anything like It could bs set going in se
short a tlms."
Reginald De Koyen
of4' Robin Hood." toy $t
"Tuxedo makes pipe-smoking a
nerve soothing, wholesome form of
enjoyment My pipefuls of Tuxedo
are a daily source of pleasure and
relaxation that prove real benefit
Tuxedo Makes Life
a Pleasant Tune .
. , ,J'., ...
CHURCH 0FX0VENANT TAKES
PLACE IN THE LIMELIGHT
The Church of the Covenant five
Into local prominencs last evening when
they took the First Methodist Harness
Into camp at the University of Omaha
gymnasium, 27 to It. The victory marks
the second win for the Covenantere In
the Church league thia waann. The Orr
broilers wire tha lumli.arles for lh
Covenanters with Comfort and Price ths
cniei stuactiona for the Uaracea, Uneup'
B"al I..V . ......... QOrr
I nn c! o .... ic f1P,
;pnhy RU K.Ci....::.:'ummtns
I-..OKl,ton .... UU I J T.llma.e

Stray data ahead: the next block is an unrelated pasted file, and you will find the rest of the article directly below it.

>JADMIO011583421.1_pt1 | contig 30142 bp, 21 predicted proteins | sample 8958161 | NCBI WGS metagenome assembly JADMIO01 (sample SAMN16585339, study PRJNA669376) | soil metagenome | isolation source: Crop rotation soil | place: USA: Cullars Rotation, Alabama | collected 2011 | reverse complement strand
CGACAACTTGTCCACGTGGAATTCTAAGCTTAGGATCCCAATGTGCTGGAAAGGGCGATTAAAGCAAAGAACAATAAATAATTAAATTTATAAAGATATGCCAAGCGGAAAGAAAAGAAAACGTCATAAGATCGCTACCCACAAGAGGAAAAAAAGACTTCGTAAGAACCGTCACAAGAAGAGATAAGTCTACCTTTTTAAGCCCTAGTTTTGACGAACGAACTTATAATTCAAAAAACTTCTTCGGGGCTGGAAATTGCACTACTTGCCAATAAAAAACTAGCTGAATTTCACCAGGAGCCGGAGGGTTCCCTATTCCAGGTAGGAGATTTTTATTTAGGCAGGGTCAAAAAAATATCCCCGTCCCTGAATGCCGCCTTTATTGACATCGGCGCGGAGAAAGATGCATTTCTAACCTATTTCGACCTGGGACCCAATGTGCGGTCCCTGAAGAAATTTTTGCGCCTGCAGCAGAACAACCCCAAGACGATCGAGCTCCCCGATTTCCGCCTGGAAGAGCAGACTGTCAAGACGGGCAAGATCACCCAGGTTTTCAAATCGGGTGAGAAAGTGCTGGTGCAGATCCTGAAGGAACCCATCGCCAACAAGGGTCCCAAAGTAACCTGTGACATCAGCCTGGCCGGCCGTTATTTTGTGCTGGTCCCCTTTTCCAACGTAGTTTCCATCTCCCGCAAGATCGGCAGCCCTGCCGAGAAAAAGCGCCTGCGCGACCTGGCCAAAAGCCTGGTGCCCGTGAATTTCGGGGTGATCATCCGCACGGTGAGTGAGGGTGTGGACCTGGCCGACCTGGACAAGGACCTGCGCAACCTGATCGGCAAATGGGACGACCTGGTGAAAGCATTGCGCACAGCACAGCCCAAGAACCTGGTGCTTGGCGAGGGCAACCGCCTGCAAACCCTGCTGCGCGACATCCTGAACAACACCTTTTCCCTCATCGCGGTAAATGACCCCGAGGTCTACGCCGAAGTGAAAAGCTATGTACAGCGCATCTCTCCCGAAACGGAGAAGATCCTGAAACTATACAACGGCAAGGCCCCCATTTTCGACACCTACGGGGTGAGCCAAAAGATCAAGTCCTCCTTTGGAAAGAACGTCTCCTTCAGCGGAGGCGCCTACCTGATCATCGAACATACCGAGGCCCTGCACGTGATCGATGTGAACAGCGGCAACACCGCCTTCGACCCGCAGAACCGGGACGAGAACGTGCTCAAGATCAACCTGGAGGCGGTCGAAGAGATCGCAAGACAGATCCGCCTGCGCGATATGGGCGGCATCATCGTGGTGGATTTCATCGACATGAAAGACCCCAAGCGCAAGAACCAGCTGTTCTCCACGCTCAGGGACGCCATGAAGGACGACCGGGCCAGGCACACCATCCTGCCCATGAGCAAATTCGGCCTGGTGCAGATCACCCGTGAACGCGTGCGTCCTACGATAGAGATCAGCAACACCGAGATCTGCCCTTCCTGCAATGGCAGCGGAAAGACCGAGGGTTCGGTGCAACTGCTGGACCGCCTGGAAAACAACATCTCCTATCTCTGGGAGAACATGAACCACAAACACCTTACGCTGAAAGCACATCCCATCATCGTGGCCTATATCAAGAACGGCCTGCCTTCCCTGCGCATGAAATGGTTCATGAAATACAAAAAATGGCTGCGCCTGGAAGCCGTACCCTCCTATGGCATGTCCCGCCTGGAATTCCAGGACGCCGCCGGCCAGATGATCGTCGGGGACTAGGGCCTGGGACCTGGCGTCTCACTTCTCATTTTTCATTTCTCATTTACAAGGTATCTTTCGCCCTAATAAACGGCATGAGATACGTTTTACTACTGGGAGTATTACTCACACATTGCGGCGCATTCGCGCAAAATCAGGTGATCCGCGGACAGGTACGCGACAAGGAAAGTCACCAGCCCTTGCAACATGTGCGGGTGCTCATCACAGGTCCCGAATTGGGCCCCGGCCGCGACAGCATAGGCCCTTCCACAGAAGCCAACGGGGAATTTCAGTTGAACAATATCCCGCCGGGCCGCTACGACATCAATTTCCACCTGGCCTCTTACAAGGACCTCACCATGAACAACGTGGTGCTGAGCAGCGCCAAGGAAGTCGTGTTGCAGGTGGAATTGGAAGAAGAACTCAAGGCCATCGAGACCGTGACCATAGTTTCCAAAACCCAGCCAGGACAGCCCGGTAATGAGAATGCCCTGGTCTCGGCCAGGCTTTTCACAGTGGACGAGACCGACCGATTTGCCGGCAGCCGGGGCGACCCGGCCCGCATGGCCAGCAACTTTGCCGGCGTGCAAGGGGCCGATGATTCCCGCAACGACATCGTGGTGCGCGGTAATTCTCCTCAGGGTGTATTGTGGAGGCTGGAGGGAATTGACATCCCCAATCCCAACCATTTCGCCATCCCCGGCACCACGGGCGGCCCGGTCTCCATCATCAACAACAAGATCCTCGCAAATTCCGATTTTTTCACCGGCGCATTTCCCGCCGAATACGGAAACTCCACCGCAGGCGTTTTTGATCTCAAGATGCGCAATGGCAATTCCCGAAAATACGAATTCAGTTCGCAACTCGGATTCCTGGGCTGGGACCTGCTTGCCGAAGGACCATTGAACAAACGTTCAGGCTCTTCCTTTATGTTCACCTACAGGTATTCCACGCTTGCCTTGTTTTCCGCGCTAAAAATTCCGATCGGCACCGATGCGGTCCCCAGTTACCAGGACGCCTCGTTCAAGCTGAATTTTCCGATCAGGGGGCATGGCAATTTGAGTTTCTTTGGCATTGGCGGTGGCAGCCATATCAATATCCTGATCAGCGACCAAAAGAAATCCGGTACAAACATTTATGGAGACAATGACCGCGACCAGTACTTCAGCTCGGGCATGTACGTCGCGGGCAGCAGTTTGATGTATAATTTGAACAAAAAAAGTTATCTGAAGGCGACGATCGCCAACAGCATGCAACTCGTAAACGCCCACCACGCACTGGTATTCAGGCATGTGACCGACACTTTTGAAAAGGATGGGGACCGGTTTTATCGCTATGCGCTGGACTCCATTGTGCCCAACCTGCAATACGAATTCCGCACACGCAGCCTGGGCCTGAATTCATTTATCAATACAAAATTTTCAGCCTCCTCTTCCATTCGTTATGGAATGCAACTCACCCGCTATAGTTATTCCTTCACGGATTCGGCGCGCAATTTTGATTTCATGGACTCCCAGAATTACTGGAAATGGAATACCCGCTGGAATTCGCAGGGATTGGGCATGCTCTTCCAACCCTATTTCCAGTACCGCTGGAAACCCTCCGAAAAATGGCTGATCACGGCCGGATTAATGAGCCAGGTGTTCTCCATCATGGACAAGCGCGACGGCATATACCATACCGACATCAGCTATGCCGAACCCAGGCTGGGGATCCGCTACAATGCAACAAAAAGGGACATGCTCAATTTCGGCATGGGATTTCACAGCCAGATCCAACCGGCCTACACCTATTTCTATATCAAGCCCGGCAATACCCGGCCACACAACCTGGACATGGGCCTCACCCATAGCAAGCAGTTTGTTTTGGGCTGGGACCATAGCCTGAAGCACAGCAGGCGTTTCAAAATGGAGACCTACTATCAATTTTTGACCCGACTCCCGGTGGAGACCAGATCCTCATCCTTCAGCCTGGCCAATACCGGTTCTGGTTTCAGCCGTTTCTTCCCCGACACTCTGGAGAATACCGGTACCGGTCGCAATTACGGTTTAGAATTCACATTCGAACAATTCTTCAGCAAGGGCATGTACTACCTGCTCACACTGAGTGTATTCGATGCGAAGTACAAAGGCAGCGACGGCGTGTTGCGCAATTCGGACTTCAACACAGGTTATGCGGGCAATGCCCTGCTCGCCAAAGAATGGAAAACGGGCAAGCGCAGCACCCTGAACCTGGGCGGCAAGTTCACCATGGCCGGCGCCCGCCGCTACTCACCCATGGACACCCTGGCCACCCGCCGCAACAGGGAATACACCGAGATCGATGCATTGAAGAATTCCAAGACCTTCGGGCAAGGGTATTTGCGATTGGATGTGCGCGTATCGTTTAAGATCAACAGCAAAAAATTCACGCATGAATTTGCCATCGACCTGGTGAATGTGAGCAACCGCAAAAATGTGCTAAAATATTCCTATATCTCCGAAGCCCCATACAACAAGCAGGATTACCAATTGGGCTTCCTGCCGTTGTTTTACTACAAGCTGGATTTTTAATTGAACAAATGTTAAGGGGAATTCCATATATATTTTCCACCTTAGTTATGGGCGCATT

Held goals: ktusara, umfort. Price
Broughloii. U. Orr i A.ber . faTlntagt
1-ou goals: Hu.,l Comfort. o7 '
Fouls committed: Cov.-n.ms, 147 Beie-
halves: Fifteen mlnuua ,
YORK AFTER THOUSAND
TO STAY IN THE LEAGUE
YORK. Neb., March la-tflpeclal Tele-gTsin)-Ths
baea, ball fans of this city
met this evening to decide whether York
shall remain in the Slate league. It was
a unanimous vote "that we remain la the
league If the still larking to finance
the team for the season waa raised."
A committee 'was appointed to raise the
mousy aud report the name in a ftjr days.
Smoke Tuxedo and your days : '3
onr.f rn r!rannf trtminrVifa
You're bound to be cheerful and happy with some of this superb
tobacco tucked away, in your comfy old pipe, or twisted into a
fresh, smacking-sweet cigarepe.
I Wsef 74cco for Pip mnd Cgarmtt j
The reason TuxedoYao healthful, wholesome and beneficial
is because it's made by the "Tuxedo Process", from the finest,